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Triple-A deals unravel

There has been a spate of investment-grade companies getting downgraded to junk, or even default status over the past 18 months, but to see the triple-A-rated securitized bonds of what was an investment-grade company at the start of 2000 hit the ropes is something new and more shocking.

That, though, is precisely what has happened to the Heilig-Meyers deal, and last month investors started to hear that they might be lucky to even get back 50 cents on the dollar from the two triple-A tranches - a $307 million fixed-rate and a $230 million floating-rate note. Those who bought the rest of the $711.3 million deal - an A1, an Aa3 and two Baa2 tranches - may even end up with nothing at all. "For an old triple-A deal," says William Lloyd, global head of ABS research at Barclays Capital, "it's looking really ugly."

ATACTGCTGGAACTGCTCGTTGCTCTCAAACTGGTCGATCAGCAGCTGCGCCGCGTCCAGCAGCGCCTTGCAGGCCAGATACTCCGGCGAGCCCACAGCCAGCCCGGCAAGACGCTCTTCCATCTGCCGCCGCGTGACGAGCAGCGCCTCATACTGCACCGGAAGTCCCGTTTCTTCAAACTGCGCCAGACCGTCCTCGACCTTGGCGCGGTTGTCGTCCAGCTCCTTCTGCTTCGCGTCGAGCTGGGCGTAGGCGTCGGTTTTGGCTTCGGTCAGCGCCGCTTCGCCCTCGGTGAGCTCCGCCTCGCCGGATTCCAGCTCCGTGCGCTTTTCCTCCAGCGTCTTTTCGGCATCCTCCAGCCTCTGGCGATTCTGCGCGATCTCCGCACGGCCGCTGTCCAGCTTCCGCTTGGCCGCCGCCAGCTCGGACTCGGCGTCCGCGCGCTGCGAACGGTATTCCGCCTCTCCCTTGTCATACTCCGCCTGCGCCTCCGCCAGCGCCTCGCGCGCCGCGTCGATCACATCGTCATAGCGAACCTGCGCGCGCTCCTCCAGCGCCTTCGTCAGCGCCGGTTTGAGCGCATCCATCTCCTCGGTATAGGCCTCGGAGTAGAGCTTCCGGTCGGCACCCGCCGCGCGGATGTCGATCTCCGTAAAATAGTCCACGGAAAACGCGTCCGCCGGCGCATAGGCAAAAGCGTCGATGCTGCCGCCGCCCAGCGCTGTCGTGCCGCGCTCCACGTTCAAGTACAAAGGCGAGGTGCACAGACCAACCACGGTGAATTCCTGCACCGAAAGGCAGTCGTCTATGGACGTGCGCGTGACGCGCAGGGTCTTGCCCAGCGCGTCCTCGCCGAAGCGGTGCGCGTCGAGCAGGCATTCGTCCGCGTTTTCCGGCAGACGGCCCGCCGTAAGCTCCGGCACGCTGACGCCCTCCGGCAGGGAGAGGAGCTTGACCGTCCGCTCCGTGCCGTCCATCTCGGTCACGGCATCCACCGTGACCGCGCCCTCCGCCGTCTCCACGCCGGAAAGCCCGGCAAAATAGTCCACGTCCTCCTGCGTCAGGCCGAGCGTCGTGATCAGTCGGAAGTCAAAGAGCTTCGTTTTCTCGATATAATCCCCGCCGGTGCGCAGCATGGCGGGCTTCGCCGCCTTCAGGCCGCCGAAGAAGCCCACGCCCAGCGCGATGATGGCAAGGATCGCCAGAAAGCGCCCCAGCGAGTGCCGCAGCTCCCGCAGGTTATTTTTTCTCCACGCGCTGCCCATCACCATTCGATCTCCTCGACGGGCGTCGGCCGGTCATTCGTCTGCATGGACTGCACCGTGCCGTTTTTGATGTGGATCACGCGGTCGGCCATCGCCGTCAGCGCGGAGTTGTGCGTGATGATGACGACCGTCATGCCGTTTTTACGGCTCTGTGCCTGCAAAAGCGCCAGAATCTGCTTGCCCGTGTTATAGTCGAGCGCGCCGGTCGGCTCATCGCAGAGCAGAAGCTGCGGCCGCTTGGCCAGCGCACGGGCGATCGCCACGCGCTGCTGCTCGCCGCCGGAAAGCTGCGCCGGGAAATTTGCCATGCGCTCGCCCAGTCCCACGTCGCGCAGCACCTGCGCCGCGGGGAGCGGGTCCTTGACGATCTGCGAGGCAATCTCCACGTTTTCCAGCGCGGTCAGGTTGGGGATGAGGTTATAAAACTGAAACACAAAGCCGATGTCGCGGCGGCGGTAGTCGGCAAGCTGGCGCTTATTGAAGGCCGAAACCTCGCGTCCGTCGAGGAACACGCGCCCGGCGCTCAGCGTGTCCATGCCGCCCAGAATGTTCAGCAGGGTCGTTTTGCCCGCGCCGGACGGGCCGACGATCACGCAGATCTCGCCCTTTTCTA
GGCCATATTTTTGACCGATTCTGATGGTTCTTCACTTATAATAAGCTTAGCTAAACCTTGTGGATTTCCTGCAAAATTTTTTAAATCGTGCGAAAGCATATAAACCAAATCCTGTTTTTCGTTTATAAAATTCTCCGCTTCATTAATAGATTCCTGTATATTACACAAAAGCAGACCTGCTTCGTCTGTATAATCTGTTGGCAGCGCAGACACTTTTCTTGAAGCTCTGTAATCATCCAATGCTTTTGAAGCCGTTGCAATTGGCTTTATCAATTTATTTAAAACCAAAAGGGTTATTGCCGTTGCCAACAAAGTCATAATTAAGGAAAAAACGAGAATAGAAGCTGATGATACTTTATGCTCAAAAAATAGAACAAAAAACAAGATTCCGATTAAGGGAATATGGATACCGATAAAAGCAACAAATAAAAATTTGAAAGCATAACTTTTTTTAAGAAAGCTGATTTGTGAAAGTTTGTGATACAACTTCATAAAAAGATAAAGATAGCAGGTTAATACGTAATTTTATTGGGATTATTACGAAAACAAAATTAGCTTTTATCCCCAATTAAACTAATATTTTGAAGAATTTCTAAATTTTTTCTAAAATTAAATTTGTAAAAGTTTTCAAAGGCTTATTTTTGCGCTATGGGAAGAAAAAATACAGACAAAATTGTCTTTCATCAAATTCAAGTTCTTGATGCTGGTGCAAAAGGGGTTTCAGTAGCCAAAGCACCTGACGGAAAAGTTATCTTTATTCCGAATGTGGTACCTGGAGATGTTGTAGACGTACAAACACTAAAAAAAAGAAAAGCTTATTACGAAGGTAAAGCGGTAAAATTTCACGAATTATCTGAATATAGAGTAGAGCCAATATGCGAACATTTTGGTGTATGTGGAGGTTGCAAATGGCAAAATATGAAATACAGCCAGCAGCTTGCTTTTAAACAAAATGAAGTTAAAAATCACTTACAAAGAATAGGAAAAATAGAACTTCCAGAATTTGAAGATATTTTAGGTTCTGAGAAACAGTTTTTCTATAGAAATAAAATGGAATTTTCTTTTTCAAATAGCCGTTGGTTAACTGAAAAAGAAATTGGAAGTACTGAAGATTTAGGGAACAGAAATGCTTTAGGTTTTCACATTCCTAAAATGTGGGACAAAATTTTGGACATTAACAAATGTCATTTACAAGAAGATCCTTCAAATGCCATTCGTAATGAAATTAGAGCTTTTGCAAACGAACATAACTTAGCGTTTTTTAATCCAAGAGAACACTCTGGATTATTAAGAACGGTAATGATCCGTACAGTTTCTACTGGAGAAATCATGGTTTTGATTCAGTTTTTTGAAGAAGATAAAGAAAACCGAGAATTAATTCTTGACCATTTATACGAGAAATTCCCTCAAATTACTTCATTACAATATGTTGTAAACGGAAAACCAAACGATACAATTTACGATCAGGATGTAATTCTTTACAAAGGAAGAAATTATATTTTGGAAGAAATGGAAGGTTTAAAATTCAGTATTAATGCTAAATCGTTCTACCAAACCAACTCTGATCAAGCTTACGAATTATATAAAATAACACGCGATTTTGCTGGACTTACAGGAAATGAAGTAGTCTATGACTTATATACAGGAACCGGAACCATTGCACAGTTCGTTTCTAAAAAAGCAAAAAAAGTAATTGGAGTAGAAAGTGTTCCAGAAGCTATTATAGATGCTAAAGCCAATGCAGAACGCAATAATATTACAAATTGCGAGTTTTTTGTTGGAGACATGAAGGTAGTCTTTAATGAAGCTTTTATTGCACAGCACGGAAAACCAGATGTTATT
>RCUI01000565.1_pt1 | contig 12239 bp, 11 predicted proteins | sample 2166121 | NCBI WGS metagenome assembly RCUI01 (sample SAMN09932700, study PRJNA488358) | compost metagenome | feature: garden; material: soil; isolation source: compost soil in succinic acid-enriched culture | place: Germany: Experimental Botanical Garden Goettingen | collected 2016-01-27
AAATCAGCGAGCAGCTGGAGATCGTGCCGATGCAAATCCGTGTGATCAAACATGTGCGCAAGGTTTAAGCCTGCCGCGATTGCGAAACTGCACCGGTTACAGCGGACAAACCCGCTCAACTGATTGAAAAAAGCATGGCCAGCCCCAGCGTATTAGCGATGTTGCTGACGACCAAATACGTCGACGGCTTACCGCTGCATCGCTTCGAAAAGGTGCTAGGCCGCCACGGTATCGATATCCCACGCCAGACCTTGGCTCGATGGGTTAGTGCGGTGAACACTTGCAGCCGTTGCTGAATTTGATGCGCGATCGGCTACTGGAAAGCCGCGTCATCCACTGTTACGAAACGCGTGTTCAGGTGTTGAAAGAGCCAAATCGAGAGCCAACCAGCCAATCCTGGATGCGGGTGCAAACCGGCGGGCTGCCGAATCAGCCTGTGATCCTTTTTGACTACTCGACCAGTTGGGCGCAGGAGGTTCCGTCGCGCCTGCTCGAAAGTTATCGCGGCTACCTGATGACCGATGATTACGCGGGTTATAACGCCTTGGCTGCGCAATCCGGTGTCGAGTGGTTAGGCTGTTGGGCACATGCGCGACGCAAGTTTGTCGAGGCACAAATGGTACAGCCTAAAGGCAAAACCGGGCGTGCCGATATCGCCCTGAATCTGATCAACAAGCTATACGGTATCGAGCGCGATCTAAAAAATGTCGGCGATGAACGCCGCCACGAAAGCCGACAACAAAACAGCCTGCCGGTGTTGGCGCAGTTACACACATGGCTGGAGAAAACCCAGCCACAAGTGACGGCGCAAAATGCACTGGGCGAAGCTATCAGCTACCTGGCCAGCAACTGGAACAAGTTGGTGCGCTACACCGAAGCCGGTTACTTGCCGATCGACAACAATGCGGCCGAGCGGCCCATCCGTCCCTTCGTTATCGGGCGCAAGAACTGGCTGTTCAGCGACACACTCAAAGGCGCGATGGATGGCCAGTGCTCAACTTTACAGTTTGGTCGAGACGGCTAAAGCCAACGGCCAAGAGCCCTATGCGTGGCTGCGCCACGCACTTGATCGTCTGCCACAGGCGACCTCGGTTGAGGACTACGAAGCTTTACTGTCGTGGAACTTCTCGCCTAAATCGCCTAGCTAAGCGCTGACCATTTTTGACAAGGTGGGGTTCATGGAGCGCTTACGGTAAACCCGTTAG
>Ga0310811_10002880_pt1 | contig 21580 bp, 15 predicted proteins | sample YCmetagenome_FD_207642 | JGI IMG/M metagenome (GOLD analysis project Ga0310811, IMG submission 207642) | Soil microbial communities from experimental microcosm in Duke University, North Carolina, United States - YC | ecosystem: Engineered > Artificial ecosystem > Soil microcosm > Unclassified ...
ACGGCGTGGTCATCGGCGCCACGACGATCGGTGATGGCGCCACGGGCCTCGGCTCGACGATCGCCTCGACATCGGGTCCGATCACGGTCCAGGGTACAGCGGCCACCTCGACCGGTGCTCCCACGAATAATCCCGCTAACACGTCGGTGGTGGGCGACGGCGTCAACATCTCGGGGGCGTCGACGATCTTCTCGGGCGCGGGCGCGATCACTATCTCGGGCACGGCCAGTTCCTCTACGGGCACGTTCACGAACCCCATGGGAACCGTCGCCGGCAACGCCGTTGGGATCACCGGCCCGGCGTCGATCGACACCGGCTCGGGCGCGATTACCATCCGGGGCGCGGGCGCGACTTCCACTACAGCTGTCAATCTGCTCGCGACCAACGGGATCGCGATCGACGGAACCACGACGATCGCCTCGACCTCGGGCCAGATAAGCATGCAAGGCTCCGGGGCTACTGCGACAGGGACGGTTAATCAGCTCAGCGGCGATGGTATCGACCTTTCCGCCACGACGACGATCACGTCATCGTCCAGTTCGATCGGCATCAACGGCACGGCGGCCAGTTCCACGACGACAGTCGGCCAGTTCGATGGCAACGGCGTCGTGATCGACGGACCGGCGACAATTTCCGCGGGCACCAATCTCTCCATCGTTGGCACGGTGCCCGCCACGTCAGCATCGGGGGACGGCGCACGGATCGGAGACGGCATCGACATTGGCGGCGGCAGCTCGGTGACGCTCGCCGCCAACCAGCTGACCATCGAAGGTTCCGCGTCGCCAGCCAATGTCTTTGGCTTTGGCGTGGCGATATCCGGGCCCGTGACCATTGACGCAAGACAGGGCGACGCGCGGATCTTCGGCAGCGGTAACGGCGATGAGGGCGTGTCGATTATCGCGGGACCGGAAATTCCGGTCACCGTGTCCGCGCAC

The problem dates back to August when Heilig-Meyers, the largest public furniture retailer in the US, announced it was filing for bankruptcy. Initially investors weren't too concerned. Although no securitization is bankruptcy-proof, there have been enough examples of bankrupt companies continuing to service their obligations.

Nonetheless, Moody's put the bonds on negative watch, and everyone waited for more information.

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